|October 4, 2013|
Previously published on September 30, 2013
It would be the understatement of the year to say that we have officially reached the digital age. Everywhere you look, you see people glued to their smartphones, tablets and laptop computers. Patients, and dentists alike, are obsessed with Facebook, texting, tweeting and, of course, the occasional attempts at Candy Crush Saga (or other similarly addictive game). However, not everyone has jumped on the technology bandwagon. In several dental practices across the country, computers are virtually obsolete, and electronic dental records is a foreign concept.
For those of you who have not yet implemented electronic dental records in your dental practice, it is important to note that the federal government passed legislation that requires you to make the transition to electronic records before 2014, unless the implementation would result in a "significant hardship." However, the maximum exemption period is five years, and ultimately, you will still be required to implement electronic dental record.
While the implementation of an electronic dental record system is undoubtedly expensive, you may be eligible to receive generous incentive payments from the Medicare and Medicaid EHR Incentive Programs to offset the costs. The Medicare EHR Incentive Program offers eligible dentists up to $39,000 in incentive payments over the next five years (if you qualify to receive your first payment in 2013), and the Medicaid EHR Incentive Program offers eligible dentists up to $63,750 in incentive payments over six years. To qualify for these incentive programs, 1) you must maintain at least a 30% Medicaid patient volume for a 90-day period in the past 12 months; or 2) you must practice predominantly in a Federally Qualified Health Center or Rural Health Center and at least 30% of your patients are "needy individuals."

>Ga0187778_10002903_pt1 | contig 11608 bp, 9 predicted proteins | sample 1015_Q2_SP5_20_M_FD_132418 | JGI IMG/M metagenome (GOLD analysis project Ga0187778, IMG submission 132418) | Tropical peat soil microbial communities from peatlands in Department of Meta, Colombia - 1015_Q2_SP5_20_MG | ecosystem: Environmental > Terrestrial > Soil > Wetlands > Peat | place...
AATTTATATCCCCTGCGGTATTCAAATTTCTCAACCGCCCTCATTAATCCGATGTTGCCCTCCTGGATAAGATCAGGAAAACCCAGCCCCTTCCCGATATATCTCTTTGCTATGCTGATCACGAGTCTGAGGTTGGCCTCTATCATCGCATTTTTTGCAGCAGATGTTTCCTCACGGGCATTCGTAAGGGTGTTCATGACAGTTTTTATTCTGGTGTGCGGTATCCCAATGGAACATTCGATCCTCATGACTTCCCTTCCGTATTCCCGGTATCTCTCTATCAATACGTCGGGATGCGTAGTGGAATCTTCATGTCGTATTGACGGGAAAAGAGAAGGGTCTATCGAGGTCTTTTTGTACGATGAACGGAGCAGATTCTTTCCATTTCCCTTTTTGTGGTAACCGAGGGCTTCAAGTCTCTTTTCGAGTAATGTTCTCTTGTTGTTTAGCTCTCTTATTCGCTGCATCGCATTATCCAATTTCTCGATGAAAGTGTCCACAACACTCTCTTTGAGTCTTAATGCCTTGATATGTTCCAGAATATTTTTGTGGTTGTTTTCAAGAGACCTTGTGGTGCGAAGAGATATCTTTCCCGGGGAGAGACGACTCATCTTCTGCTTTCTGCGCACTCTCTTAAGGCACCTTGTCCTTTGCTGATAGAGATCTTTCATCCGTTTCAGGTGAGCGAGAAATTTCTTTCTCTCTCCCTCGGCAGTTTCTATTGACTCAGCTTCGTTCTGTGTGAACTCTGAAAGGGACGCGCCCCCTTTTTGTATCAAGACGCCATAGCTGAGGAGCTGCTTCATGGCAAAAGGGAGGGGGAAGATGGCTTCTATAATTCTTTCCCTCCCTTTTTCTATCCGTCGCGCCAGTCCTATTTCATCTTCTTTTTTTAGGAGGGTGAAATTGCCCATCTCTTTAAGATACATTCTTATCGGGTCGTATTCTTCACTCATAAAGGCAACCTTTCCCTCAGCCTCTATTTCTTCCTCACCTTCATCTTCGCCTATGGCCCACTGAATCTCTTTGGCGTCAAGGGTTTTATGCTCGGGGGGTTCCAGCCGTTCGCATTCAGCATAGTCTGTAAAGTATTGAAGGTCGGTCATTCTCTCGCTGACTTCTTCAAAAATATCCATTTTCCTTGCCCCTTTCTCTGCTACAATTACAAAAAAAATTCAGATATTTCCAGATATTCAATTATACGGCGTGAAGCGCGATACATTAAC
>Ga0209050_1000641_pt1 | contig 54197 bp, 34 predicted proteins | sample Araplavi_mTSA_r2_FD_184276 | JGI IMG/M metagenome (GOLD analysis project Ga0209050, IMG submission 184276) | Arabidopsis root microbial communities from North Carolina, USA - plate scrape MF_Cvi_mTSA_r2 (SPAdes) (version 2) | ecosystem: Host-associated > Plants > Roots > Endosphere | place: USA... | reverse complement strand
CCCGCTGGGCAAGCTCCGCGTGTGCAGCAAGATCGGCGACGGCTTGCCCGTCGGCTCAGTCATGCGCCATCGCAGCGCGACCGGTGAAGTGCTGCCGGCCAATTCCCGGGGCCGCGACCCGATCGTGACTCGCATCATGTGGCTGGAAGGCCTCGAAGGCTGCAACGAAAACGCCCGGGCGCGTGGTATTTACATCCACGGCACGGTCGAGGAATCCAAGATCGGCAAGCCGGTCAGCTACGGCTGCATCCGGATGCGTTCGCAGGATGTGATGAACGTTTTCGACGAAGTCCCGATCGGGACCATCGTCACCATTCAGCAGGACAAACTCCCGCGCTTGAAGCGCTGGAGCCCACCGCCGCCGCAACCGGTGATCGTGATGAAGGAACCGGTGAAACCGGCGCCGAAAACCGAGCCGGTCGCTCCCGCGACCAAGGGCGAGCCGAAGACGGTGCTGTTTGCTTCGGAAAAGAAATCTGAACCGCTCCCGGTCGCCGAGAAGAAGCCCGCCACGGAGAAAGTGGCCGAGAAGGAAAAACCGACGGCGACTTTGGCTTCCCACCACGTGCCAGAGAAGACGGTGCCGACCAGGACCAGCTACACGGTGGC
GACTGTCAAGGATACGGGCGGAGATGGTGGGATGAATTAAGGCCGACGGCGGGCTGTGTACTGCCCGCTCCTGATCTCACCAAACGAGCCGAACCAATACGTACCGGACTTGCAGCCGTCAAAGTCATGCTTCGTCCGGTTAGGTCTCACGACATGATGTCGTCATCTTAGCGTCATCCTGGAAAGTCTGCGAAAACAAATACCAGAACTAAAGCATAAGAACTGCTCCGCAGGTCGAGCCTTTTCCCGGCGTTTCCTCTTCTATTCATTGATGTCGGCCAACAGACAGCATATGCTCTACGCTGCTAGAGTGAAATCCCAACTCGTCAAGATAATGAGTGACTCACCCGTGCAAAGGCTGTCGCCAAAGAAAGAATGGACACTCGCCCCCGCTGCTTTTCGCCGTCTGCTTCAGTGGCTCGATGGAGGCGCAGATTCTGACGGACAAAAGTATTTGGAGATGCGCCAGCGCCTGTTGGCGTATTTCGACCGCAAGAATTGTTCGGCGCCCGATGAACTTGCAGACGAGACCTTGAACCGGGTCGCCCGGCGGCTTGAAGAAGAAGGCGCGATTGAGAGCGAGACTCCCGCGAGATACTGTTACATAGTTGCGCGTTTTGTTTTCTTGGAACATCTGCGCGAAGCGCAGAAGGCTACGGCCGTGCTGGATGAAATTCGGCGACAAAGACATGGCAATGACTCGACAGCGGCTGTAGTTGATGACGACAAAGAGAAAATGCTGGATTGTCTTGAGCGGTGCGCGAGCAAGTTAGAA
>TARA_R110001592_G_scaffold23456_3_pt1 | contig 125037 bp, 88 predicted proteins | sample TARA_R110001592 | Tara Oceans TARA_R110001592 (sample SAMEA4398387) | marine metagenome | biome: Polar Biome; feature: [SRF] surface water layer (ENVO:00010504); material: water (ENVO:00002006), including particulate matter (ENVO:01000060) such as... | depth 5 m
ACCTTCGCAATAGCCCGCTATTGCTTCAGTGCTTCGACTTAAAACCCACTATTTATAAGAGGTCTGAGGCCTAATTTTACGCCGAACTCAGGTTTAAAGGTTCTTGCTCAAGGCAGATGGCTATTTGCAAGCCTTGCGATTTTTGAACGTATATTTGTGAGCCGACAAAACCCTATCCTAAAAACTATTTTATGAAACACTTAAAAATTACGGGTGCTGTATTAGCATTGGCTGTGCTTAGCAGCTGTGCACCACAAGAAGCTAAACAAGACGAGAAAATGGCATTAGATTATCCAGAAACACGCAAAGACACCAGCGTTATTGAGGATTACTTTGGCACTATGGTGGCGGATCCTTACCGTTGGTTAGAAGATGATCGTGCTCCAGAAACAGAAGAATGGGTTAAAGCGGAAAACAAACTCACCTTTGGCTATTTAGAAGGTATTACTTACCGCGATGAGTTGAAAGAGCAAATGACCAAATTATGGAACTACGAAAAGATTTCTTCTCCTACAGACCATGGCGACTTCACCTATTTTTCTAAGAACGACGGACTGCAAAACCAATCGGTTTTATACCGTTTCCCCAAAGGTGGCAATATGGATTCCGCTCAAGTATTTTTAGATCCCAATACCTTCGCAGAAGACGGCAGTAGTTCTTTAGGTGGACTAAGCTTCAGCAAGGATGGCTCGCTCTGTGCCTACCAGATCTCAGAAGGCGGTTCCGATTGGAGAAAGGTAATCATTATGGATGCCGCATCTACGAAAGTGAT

Additionally, in order to qualify for these incentive programs, the electronic dental record program must be put to "meaningful use." Several dentists assume that they cannot meet this "meaningful use" requirement since many of the measures do not reflect the clinical work done in a dental practice. This is not true; dentists can interpret the "meaningful use" measures to track what is or is not done in the normal scope of his or her practice. If a certain "meaningful use" measure does not apply to your practice, you are entitled to take an exclusion for that measure.
If you decide not to take advantage of these incentive programs, and fail to transition over to electronic dental records, you can expect to see monetary penalties (in the form of reductions in Medicare reimbursements) coming your way in 2015. The reductions will start out at 1%; however, the reductions will increase each year to a maximum of 5%. Additionally, long-term consequences may include: 1) difficulty in selling your practice; and 2) an exodus of patients who prefer a practice that utilizes electronic medical records.
While transitioning to an electronic health record system is a costly and time-consuming adventure, now is the time to make the transition. Take advantage of the generous incentive programs, and avoid monetary penalties by beginning your transition today.